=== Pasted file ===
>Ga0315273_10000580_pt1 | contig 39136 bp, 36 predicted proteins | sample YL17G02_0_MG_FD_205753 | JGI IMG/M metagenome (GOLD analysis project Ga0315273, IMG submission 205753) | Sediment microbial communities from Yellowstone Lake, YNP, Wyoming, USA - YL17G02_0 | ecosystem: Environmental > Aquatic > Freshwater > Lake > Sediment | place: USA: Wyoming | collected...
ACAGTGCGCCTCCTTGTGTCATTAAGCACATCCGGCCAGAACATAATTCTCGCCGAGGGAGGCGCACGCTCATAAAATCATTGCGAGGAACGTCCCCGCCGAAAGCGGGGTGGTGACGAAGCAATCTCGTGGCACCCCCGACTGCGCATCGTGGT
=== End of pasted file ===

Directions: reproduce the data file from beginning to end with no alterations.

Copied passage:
>Ga0315273_10000580_pt1 | contig 39136 bp, 36 predicted proteins | sample YL17G02_0_MG_FD_205753 | JGI IMG/M metagenome (GOLD analysis project Ga0315273, IMG submission 205753) | Sediment microbial communities from Yellowstone Lake, YNP, Wyoming, USA - YL17G02_0 | ecosystem: Environmental > Aquatic > Freshwater > Lake > Sediment | place: USA: Wyoming | collected...
ACAGTGCGCCTCCTTGTGTCATTAAGCACATCCGGCCAGAACATAATTCTCGCCGAGGGAGGCGCACGCTCATAAAATCATTGCGAGGAACGTCCCCGCCGAAAGCGGGGTGGTGACGAAGCAATCTCGTGGCACCCCCGACTGCGCATCGTGGT